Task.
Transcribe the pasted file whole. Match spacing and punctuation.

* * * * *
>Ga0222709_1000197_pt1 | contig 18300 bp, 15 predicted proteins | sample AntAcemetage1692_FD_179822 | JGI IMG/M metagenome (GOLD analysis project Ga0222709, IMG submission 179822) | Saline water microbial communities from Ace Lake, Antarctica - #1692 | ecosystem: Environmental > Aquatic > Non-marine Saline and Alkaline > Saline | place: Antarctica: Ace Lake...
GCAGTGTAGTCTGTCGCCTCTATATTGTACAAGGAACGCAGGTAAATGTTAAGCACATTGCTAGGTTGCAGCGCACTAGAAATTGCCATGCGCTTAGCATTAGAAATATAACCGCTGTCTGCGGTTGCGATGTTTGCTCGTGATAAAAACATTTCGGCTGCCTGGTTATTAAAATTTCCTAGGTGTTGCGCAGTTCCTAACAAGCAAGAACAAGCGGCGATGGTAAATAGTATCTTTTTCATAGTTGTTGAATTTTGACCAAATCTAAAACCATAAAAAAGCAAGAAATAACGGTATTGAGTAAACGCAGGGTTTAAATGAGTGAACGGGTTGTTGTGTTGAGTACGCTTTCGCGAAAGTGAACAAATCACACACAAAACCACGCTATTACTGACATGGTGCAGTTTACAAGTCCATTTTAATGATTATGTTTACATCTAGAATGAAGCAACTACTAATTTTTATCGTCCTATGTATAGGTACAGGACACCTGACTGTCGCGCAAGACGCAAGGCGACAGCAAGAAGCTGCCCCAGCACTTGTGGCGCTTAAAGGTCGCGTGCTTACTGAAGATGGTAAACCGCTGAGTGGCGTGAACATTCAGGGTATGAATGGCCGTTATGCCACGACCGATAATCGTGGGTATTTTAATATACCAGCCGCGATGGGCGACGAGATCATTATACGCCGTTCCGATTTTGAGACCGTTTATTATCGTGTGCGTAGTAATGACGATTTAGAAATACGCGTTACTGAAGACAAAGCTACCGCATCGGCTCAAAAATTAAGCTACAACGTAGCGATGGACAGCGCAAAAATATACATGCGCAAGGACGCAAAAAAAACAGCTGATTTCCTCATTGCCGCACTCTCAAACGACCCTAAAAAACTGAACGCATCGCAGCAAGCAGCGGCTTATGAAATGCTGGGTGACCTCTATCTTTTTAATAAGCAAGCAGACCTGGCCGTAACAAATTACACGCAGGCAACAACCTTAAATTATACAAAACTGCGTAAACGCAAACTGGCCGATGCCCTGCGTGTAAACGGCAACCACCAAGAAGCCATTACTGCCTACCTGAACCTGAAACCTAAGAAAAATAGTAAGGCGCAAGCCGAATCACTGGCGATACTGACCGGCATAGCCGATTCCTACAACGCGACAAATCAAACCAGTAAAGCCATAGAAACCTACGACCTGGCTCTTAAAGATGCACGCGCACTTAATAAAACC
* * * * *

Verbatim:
>Ga0222709_1000197_pt1 | contig 18300 bp, 15 predicted proteins | sample AntAcemetage1692_FD_179822 | JGI IMG/M metagenome (GOLD analysis project Ga0222709, IMG submission 179822) | Saline water microbial communities from Ace Lake, Antarctica - #1692 | ecosystem: Environmental > Aquatic > Non-marine Saline and Alkaline > Saline | place: Antarctica: Ace Lake...
GCAGTGTAGTCTGTCGCCTCTATATTGTACAAGGAACGCAGGTAAATGTTAAGCACATTGCTAGGTTGCAGCGCACTAGAAATTGCCATGCGCTTAGCATTAGAAATATAACCGCTGTCTGCGGTTGCGATGTTTGCTCGTGATAAAAACATTTCGGCTGCCTGGTTATTAAAATTTCCTAGGTGTTGCGCAGTTCCTAACAAGCAAGAACAAGCGGCGATGGTAAATAGTATCTTTTTCATAGTTGTTGAATTTTGACCAAATCTAAAACCATAAAAAAGCAAGAAATAACGGTATTGAGTAAACGCAGGGTTTAAATGAGTGAACGGGTTGTTGTGTTGAGTACGCTTTCGCGAAAGTGAACAAATCACACACAAAACCACGCTATTACTGACATGGTGCAGTTTACAAGTCCATTTTAATGATTATGTTTACATCTAGAATGAAGCAACTACTAATTTTTATCGTCCTATGTATAGGTACAGGACACCTGACTGTCGCGCAAGACGCAAGGCGACAGCAAGAAGCTGCCCCAGCACTTGTGGCGCTTAAAGGTCGCGTGCTTACTGAAGATGGTAAACCGCTGAGTGGCGTGAACATTCAGGGTATGAATGGCCGTTATGCCACGACCGATAATCGTGGGTATTTTAATATACCAGCCGCGATGGGCGACGAGATCATTATACGCCGTTCCGATTTTGAGACCGTTTATTATCGTGTGCGTAGTAATGACGATTTAGAAATACGCGTTACTGAAGACAAAGCTACCGCATCGGCTCAAAAATTAAGCTACAACGTAGCGATGGACAGCGCAAAAATATACATGCGCAAGGACGCAAAAAAAACAGCTGATTTCCTCATTGCCGCACTCTCAAACGACCCTAAAAAACTGAACGCATCGCAGCAAGCAGCGGCTTATGAAATGCTGGGTGACCTCTATCTTTTTAATAAGCAAGCAGACCTGGCCGTAACAAATTACACGCAGGCAACAACCTTAAATTATACAAAACTGCGTAAACGCAAACTGGCCGATGCCCTGCGTGTAAACGGCAACCACCAAGAAGCCATTACTGCCTACCTGAACCTGAAACCTAAGAAAAATAGTAAGGCGCAAGCCGAATCACTGGCGATACTGACCGGCATAGCCGATTCCTACAACGCGACAAATCAAACCAGTAAAGCCATAGAAACCTACGACCTGGCTCTTAAAGATGCACGCGCACTTAATAAAACC